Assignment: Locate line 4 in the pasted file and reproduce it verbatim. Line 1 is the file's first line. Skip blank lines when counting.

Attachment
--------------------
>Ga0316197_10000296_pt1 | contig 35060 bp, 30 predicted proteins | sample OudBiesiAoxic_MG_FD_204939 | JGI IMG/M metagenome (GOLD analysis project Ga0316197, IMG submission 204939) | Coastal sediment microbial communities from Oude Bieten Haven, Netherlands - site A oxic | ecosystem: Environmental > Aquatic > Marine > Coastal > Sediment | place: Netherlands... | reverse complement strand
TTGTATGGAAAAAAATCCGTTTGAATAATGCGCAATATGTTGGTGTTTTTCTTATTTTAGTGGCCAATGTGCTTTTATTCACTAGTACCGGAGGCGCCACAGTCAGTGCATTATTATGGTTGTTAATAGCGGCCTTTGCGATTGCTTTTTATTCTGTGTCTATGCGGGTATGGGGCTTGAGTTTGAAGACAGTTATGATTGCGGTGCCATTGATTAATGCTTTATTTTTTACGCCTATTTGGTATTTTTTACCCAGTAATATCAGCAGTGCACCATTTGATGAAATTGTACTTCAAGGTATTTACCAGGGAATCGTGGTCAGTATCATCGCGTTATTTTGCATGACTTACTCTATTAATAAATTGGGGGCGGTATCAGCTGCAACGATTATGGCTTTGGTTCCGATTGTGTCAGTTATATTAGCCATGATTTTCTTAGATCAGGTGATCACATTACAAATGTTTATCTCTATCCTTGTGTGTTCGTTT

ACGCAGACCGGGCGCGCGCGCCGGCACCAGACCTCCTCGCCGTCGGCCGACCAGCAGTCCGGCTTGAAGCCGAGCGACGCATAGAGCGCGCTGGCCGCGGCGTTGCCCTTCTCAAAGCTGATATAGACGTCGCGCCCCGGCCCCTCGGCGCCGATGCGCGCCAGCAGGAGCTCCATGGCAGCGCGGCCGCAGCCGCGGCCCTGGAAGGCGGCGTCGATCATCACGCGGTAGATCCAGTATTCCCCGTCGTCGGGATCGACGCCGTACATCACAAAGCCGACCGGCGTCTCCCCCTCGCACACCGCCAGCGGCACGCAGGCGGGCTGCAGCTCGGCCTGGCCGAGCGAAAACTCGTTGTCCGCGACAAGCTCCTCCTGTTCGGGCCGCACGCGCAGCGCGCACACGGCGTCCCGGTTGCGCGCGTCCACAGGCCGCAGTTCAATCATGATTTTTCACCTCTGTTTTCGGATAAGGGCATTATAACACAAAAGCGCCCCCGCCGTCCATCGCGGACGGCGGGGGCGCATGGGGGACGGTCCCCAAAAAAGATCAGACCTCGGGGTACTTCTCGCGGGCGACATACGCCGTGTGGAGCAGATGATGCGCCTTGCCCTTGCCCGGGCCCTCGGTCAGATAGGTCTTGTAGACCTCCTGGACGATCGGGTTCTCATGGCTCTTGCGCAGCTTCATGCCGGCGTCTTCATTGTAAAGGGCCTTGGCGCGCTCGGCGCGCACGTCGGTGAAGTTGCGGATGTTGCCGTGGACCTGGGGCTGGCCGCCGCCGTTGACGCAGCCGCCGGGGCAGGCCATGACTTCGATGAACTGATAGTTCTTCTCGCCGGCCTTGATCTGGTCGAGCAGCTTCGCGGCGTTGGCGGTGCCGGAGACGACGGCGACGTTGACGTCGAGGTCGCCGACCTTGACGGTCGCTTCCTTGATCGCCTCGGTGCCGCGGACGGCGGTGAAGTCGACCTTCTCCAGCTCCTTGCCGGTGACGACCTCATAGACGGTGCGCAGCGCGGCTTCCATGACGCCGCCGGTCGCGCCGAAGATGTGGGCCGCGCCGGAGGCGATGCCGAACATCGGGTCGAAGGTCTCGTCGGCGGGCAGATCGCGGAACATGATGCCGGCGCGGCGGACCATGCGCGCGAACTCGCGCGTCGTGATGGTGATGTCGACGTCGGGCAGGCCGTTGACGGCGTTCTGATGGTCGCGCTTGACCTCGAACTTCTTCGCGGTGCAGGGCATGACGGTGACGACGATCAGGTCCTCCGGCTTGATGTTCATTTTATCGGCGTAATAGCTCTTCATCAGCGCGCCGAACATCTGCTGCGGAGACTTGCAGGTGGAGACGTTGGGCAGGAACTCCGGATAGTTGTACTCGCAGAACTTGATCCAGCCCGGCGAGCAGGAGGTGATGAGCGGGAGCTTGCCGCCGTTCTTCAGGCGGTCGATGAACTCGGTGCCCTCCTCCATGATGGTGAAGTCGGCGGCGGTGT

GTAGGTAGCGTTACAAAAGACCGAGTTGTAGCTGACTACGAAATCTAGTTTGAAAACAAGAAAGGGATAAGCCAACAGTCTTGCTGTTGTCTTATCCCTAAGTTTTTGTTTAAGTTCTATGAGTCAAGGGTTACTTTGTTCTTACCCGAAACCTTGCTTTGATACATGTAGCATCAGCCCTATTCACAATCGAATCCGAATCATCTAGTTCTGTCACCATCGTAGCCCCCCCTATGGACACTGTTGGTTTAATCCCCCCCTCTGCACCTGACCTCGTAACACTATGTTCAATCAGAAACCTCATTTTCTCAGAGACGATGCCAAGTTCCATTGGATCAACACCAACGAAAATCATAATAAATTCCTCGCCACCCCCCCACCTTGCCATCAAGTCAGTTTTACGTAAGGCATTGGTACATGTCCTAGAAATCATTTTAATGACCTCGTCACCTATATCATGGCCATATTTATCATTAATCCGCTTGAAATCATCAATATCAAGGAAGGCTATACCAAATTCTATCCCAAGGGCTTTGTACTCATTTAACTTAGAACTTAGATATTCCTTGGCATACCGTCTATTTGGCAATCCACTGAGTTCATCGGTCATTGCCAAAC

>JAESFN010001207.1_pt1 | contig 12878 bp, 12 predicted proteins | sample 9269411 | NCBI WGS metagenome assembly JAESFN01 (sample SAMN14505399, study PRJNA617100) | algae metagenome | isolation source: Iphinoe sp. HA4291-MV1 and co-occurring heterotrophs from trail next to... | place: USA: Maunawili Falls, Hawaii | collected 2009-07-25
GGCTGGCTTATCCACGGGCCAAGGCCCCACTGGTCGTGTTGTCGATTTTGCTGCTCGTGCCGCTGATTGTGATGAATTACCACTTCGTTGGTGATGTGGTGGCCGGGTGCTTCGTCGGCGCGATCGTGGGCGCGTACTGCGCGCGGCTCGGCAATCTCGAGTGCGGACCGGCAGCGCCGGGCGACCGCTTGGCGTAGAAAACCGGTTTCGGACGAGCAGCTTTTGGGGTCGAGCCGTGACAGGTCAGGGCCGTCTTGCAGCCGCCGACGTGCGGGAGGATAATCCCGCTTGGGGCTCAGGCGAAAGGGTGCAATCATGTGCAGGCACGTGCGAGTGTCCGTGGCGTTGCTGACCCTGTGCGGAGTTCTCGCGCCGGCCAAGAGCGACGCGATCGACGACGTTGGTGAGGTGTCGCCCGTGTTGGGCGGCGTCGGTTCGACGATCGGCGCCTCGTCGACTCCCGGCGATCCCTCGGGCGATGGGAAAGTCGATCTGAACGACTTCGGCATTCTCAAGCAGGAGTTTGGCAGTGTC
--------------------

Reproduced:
GTAGGTAGCGTTACAAAAGACCGAGTTGTAGCTGACTACGAAATCTAGTTTGAAAACAAGAAAGGGATAAGCCAACAGTCTTGCTGTTGTCTTATCCCTAAGTTTTTGTTTAAGTTCTATGAGTCAAGGGTTACTTTGTTCTTACCCGAAACCTTGCTTTGATACATGTAGCATCAGCCCTATTCACAATCGAATCCGAATCATCTAGTTCTGTCACCATCGTAGCCCCCCCTATGGACACTGTTGGTTTAATCCCCCCCTCTGCACCTGACCTCGTAACACTATGTTCAATCAGAAACCTCATTTTCTCAGAGACGATGCCAAGTTCCATTGGATCAACACCAACGAAAATCATAATAAATTCCTCGCCACCCCCCCACCTTGCCATCAAGTCAGTTTTACGTAAGGCATTGGTACATGTCCTAGAAATCATTTTAATGACCTCGTCACCTATATCATGGCCATATTTATCATTAATCCGCTTGAAATCATCAATATCAAGGAAGGCTATACCAAATTCTATCCCAAGGGCTTTGTACTCATTTAACTTAGAACTTAGATATTCCTTGGCATACCGTCTATTTGGCAATCCACTGAGTTCATCGGTCATTGCCAAAC